Aug 26, 2002
Thousands of union officials, retirees and ordinary workers went to pay their respects to former UAW President Steve Yokich, who died on August 9, only a few months after he retired.
Yokich devoted his whole life to the union, from the time he was a young worker at a small tool and die shop, up through the years that he occupied positions at the head of the union. He came up through the ranks.And he was of that generation of UAW officials who had taken part in strikes. Many workers respected him exactly for these reasons.
Nonetheless, Yokich, like UAW presidents before him, carried out a policy that in the long run has worked against the interest of the workers. Like other presidents before him, he made trade-offs with the big auto companies that led us to today's situation. The economic gains made in the contracts were more than offset by what was given up to the companies: a much faster pace of work for those on the line and very big job cuts.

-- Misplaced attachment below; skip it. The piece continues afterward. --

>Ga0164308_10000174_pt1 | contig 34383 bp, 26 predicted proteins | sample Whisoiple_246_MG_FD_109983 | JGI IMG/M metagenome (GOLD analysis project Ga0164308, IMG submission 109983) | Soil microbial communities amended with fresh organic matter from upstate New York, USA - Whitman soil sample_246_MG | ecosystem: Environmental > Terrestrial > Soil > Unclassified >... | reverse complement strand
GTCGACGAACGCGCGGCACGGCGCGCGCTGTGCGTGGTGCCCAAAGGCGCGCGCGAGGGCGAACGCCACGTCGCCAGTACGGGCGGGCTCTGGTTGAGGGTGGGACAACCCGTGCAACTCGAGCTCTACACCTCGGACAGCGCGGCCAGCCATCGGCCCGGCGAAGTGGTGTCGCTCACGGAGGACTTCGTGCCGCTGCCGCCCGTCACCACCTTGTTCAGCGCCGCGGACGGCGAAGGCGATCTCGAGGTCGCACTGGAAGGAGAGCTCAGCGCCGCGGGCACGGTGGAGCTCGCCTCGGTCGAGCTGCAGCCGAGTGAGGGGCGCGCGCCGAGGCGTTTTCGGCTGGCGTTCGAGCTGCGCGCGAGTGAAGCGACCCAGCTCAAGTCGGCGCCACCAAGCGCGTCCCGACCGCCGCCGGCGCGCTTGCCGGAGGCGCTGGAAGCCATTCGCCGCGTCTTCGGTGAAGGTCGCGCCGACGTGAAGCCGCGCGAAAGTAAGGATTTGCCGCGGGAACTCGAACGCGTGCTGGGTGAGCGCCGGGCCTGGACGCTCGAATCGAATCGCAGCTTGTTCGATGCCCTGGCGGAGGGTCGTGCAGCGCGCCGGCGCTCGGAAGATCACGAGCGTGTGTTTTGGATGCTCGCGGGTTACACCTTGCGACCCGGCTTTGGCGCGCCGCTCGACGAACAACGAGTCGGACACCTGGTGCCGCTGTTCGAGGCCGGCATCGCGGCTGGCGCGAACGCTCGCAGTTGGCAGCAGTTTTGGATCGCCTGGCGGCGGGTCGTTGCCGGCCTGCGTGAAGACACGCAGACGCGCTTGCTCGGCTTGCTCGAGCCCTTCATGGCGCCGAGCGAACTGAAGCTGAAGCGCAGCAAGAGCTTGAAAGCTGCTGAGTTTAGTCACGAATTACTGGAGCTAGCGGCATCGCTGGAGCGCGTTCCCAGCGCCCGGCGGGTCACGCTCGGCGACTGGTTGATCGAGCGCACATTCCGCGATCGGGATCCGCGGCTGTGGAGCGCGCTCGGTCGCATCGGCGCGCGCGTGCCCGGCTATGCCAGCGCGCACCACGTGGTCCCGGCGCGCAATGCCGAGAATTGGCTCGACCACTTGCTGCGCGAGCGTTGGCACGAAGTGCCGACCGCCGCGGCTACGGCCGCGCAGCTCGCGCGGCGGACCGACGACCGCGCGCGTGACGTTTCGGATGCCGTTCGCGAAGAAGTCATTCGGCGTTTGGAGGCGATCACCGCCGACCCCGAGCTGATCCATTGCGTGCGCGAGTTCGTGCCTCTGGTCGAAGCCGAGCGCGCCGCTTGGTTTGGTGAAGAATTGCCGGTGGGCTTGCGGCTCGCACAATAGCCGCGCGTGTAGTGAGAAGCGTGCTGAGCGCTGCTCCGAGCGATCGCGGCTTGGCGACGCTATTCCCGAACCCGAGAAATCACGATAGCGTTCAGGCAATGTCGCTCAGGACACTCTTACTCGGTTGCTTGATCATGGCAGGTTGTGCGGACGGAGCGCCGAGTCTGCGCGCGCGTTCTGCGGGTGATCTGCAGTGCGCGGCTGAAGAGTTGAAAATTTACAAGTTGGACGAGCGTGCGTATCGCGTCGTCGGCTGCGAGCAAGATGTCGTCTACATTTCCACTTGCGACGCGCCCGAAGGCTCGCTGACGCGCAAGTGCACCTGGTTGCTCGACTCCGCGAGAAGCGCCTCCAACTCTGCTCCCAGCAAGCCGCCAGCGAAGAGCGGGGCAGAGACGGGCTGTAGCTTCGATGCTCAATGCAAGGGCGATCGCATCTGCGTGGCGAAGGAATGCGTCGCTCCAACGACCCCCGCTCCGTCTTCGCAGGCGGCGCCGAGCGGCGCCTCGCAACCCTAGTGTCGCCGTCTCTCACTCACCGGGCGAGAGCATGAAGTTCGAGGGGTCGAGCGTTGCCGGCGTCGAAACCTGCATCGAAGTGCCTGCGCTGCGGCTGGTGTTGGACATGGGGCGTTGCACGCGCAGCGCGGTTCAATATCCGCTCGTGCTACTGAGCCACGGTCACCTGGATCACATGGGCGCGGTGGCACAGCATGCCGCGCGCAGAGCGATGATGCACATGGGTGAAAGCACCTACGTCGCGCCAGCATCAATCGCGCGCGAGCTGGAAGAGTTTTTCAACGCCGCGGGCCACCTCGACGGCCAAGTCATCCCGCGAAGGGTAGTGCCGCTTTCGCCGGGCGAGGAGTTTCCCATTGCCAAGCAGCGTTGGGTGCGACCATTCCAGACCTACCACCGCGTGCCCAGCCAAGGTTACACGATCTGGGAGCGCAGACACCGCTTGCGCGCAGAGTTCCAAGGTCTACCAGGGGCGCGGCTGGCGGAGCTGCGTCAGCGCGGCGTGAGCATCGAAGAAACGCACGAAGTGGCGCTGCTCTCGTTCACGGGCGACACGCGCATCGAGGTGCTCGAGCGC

In the years since the concessions began, the auto companies have cut their work force in half. Many jobs have been shipped to companies paying lower pay. And many more jobs have been lost to the vicious speed-up, as work rules were modified to let the company get more work out of every worker. The assumption all during this time has been that the workers can benefit only if the company benefits, and UAW leaders have done what they could to help reinforce the profitability of the companies.
Yokich alone was not responsible for this policy – which in fact sees the union in a partnership with the companies. But Yokich did not challenge this policy either. In fact, he was able to help impose it, precisely because he had a certain militant reputation.